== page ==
May Sarton (1912-1995) wrote the journal entries that would become Journal of a Solitude in a very different world from today’s. The resulting book, in comparison to modern memoirs, is remarkably gentle and private. It is also free of drama. Before Twitter, Facebook, and modern technology it was apparently much easier to live life slower.
I am proud of being fifty-eight, and still alive and kicking, in love, more creative, balanced, and potent than I have ever been. I mind certain physical deterioration, but not really. And not at all when I look at the marvelous photograph that Bill sent me of Isak Dinesan just before she died. For after all we make our faces as we go along, and who when young could ever look as she does? The ineffable sweetness of that smile, the total acceptance and joy one receives from it, life, death, everything taken in and, as it were, savored – and let go.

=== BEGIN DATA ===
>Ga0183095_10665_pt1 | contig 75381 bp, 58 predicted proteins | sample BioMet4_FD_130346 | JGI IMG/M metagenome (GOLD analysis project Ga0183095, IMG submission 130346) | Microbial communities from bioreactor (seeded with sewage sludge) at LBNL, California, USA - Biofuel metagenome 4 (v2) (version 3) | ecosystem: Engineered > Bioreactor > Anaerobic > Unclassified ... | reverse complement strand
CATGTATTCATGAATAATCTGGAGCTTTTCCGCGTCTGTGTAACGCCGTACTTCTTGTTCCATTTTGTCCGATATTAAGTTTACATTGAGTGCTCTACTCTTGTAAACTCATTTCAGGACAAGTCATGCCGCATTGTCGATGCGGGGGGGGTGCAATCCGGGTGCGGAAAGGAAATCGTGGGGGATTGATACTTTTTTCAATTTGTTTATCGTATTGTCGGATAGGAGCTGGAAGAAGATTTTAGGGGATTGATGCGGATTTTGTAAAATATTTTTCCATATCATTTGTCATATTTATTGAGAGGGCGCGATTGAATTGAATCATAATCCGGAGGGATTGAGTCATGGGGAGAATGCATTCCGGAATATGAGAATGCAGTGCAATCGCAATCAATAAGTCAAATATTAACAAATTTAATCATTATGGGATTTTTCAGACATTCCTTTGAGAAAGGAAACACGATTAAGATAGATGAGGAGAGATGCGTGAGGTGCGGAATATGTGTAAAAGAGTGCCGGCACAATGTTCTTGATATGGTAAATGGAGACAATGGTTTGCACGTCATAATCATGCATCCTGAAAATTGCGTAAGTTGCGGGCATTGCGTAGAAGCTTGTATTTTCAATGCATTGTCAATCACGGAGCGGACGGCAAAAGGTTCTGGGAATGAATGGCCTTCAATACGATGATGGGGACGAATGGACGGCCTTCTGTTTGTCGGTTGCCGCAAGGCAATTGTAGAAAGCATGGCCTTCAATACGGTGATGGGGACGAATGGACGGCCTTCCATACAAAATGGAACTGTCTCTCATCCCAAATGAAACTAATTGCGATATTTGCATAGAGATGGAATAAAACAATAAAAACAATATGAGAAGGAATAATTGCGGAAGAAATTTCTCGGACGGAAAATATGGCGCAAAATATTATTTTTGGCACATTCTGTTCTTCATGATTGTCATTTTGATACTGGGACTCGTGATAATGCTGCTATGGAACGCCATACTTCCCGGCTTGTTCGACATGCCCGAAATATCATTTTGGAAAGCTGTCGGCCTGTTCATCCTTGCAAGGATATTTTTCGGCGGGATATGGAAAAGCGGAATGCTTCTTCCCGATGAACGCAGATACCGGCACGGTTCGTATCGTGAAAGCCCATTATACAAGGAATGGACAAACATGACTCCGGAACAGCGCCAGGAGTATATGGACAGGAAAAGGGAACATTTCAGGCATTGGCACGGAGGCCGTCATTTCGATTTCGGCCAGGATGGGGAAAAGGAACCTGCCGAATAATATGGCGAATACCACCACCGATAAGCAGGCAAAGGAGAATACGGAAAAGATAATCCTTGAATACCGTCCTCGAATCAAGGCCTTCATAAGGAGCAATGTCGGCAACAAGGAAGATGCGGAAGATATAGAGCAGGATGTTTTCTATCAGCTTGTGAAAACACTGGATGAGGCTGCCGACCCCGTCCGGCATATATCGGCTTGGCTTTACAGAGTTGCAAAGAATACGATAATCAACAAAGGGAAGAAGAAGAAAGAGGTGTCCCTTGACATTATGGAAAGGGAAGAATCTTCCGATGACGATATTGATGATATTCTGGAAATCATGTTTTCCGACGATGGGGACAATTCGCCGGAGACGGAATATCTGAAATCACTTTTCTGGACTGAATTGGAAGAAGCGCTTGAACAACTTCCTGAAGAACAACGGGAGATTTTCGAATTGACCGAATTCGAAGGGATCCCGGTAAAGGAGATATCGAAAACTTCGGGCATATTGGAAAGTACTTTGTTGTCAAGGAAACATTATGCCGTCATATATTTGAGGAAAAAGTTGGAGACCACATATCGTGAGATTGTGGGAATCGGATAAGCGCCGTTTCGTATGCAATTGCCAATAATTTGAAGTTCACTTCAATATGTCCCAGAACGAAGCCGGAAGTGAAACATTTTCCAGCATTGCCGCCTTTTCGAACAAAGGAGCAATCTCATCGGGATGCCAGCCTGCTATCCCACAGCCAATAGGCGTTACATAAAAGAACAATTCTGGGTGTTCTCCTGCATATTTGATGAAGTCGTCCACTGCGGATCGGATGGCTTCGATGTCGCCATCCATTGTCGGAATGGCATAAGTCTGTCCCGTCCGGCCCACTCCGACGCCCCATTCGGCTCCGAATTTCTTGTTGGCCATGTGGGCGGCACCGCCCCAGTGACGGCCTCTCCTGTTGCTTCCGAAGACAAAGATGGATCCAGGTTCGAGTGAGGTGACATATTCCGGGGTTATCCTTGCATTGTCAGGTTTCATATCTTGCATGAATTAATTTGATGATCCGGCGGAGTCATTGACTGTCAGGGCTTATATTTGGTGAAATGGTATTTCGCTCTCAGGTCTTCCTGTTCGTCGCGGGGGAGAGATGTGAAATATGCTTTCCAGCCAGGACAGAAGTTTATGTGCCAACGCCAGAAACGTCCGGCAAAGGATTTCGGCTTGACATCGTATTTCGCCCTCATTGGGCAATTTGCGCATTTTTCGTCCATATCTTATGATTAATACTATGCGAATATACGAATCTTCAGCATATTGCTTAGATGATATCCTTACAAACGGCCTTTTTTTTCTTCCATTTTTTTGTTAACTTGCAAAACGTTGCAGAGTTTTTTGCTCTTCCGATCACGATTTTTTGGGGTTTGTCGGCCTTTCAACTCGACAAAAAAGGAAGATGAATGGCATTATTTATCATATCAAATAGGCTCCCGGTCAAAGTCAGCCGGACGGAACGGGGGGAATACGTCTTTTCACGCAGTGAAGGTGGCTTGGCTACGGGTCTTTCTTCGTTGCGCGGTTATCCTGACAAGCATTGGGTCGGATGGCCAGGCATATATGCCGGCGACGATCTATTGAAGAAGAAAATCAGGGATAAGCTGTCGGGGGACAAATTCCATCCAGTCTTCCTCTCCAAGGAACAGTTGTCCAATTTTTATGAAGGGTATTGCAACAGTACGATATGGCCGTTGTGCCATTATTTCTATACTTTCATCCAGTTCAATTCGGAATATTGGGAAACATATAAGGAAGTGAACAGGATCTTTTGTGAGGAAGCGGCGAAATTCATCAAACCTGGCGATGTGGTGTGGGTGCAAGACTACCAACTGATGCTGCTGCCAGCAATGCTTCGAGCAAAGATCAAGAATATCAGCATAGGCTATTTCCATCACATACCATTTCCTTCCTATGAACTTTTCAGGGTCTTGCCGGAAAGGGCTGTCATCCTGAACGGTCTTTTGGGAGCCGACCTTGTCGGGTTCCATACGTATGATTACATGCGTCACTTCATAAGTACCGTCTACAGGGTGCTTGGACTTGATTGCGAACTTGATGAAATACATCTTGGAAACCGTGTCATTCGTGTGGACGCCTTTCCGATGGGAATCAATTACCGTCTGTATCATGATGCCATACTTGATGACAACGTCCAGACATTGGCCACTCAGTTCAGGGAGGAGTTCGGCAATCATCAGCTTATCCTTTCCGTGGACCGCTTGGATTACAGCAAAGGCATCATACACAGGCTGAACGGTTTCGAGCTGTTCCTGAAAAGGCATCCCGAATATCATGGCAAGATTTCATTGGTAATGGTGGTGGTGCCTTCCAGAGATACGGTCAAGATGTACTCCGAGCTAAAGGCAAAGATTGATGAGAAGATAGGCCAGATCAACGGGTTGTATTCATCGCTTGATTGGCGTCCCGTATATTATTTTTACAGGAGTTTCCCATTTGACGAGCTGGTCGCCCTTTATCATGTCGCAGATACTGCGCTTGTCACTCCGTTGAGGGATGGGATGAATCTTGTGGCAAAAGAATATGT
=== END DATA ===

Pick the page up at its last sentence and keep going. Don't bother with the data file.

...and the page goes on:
Wrinkles here and there seem unimportant compared to the Gestalt of the whole person I have become in this past year. Somewhere in The Poet and the Donkey Andy speaks for me when he says, “Do not deprive me of my age. I have earned it.”
Sarton was more prolific than her reputation implies (she published 16 volumes of poetry alone). But to my mind Journal of a Solitude is her best and richest work. The individual entries read as meditations on friendship, nature, creative endeavor and growing old. It remains the perfect touchstone in an increasingly hectic world.
Publisher: W.W. Norton & Company, New York (1977)
ISBN: 0 393 00853 3